McMillan fires off 15 volcanoes in 14 days
World-champion extreme skier’s spring road trip takes her through Pacific Northwest on Ring of Fire tour.
By Miller N. Resor, Jackson Hole, Wyo.
May 30, 2012
Everyone loves spring skiing. What’s not to like about a little corn? But when you’re the best in the world sometimes you have to inject a little bit of extreme.
Freeskiing world champion Jess McMillan decided to spice up her spring skiing experience by setting her sites on the highest volcanoes of the Pacific Northwest portion of the Ring of Fire.
In 14 days, McMillan ticked off 15 volcanoes, climbing almost 80,000 feet and traveling more than 140 miles on skis.
McMillan was joined by extreme skiing iron man Chris Davenport, a fellow member of the team sponsored by outdoor clothing manufacturer’s Spyder. Davenport once skied every 14,000-foot mountain in Colorado in a single calendar year — 54 of them. He climbed more than 200,000 vertical feet in the process.
McMillan credits The Mountain Athlete, a Jackson Hole fitness center, for preparing her mentally and physically for the trip.
“You learn to push yourself harder than you thought you could,” she said.
The trip was inspired and made possible largely because of the Spyder “land yacht,” a heavy duty RV that was the team’s mobile base camp.
“We had access to this awesome vehicle,” McMillan said, “so we decided we wanted to take it on the ultimate road trip.”
The trip took her and Davenport from Lassen Peak in California north through Oregon all the way to Washington’s Mount Baker.
After sleeping in the land yacht at a trailhead, they would wake long before sunrise and eat a quick breakfast. The menu was often Barenaked granola and hulk smoothies, a concoction created especially for the duo by a Whole Foods nutritionalist. Then they’d set off for that day’s conquest.
After their descent, they would climb aboard their mobile base camp and head to the next volcano.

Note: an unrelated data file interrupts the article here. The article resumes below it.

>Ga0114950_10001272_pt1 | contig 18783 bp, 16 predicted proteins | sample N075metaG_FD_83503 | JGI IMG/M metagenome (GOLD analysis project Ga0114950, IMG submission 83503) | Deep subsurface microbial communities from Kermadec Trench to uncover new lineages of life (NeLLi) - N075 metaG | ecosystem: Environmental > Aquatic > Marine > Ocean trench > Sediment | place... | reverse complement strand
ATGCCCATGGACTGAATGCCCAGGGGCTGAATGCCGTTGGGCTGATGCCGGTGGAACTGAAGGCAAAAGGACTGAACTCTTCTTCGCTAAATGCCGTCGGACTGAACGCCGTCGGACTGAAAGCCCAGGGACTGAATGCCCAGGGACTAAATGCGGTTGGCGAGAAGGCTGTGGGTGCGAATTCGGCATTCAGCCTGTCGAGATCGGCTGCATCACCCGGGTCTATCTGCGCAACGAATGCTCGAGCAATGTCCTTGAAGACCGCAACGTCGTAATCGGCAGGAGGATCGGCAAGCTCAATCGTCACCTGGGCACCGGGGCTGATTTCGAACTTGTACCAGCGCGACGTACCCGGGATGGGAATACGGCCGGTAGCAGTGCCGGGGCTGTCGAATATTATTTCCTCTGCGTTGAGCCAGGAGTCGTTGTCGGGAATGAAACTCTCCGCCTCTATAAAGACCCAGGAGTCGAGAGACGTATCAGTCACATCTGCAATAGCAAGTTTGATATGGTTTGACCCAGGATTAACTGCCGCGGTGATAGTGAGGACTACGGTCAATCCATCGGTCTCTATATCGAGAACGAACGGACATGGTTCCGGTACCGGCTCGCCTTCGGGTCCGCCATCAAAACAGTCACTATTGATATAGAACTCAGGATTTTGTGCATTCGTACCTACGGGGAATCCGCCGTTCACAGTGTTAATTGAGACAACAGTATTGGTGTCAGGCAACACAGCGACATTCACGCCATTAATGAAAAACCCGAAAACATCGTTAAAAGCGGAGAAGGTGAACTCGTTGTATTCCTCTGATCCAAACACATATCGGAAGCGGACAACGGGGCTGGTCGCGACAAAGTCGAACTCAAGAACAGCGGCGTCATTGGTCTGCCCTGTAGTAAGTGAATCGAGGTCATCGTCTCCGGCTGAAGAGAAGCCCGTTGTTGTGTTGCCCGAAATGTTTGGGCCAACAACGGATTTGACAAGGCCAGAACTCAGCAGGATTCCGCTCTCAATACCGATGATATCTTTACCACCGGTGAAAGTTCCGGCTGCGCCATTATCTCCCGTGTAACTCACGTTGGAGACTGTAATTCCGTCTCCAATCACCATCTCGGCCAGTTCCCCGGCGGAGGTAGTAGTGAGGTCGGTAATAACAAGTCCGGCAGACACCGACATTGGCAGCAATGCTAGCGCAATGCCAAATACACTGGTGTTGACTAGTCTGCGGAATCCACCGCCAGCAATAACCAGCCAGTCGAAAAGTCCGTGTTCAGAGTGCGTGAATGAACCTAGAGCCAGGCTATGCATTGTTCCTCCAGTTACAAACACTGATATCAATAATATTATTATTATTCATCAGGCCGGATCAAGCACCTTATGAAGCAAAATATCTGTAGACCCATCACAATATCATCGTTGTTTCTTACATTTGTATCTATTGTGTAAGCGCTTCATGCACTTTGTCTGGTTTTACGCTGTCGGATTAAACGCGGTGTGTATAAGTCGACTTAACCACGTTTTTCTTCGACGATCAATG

The two were joined by friends along the way. Former professional skier Daron Rahlves joined the expedition for the first five volcanoes: Lassen Peak, Mount Shasta, Mount McLoughlin, Mount Thielsen and Mount Bachelor.
The hardest day for McMillan was traversing the Three Sisters in a single day. As the name implies, the Three Sisters offered up three volcanoes. McMillan and Davenport traveled 16.3 miles and climbed more than 10,000 feet in a single day to conquer the sixth, seventh and eighth mountains on the tour.
“You would go up, come down and then look up, and I remember thinking ‘I’ve got to go up that again,’” McMillan recalls.
McMillan also remembers standing on Mount Jefferson, the second-highest mountain in Oregon and the tenth volcano the Spyder team assaulted. When she looked south, she saw the volcanos the team had already summited; looking north, she could see the peaks that lay ahead.
The expedition had uncommonly perfect weather. Two straight weeks of cold, clear nights and sunny days kept snow conditions ideal.
McMillan said she enjoyed the mountaineering side of the trip. The group carried ski crampons, regular crampons and ice axes. On several occasions, it was impossible to ski from the summit, and the team left its skis and climbed on without them.
In a couple of particularly steep moments, McMillan remembers thinking, “OK, don’t fall.”
The sensation of having a giant peak to themselves was McMillan’s favorite part. On the way down the group would choose a route based on snow conditions and steepness.
“We’re skiers,” she said. “We wanted to ski something cool.”
When she reached the top of Mount Baker, the final peak of the trip, “I was filled with this overwhelming joy at accomplishing such a challenging expedition,” she said.
Next year, McMillan wants to take the Spyder land yacht through the Canadian Rockies.